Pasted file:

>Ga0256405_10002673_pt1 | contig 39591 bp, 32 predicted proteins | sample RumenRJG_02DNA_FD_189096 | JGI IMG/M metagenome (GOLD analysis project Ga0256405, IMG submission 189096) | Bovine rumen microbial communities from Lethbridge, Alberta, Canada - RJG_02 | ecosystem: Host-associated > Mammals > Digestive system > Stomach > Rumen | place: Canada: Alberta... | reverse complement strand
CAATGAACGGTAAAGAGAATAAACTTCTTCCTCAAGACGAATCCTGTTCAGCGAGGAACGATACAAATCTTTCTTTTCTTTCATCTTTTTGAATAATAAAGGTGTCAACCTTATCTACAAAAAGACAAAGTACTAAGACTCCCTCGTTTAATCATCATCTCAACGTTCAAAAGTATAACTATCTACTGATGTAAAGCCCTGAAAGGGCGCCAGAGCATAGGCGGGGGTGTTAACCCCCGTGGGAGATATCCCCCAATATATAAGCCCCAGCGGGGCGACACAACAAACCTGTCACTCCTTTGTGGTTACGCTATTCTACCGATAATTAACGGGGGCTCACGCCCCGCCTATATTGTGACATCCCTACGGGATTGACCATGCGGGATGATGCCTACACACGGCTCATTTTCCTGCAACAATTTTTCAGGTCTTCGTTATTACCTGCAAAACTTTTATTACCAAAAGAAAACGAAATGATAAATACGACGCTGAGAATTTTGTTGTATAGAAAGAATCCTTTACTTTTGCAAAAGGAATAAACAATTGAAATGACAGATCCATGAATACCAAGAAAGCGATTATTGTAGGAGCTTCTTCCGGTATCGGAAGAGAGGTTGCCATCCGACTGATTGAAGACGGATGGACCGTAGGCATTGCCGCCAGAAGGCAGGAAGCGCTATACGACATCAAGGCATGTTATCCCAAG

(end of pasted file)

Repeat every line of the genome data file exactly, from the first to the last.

>Ga0256405_10002673_pt1 | contig 39591 bp, 32 predicted proteins | sample RumenRJG_02DNA_FD_189096 | JGI IMG/M metagenome (GOLD analysis project Ga0256405, IMG submission 189096) | Bovine rumen microbial communities from Lethbridge, Alberta, Canada - RJG_02 | ecosystem: Host-associated > Mammals > Digestive system > Stomach > Rumen | place: Canada: Alberta... | reverse complement strand
CAATGAACGGTAAAGAGAATAAACTTCTTCCTCAAGACGAATCCTGTTCAGCGAGGAACGATACAAATCTTTCTTTTCTTTCATCTTTTTGAATAATAAAGGTGTCAACCTTATCTACAAAAAGACAAAGTACTAAGACTCCCTCGTTTAATCATCATCTCAACGTTCAAAAGTATAACTATCTACTGATGTAAAGCCCTGAAAGGGCGCCAGAGCATAGGCGGGGGTGTTAACCCCCGTGGGAGATATCCCCCAATATATAAGCCCCAGCGGGGCGACACAACAAACCTGTCACTCCTTTGTGGTTACGCTATTCTACCGATAATTAACGGGGGCTCACGCCCCGCCTATATTGTGACATCCCTACGGGATTGACCATGCGGGATGATGCCTACACACGGCTCATTTTCCTGCAACAATTTTTCAGGTCTTCGTTATTACCTGCAAAACTTTTATTACCAAAAGAAAACGAAATGATAAATACGACGCTGAGAATTTTGTTGTATAGAAAGAATCCTTTACTTTTGCAAAAGGAATAAACAATTGAAATGACAGATCCATGAATACCAAGAAAGCGATTATTGTAGGAGCTTCTTCCGGTATCGGAAGAGAGGTTGCCATCCGACTGATTGAAGACGGATGGACCGTAGGCATTGCCGCCAGAAGGCAGGAAGCGCTATACGACATCAAGGCATGTTATCCCAAG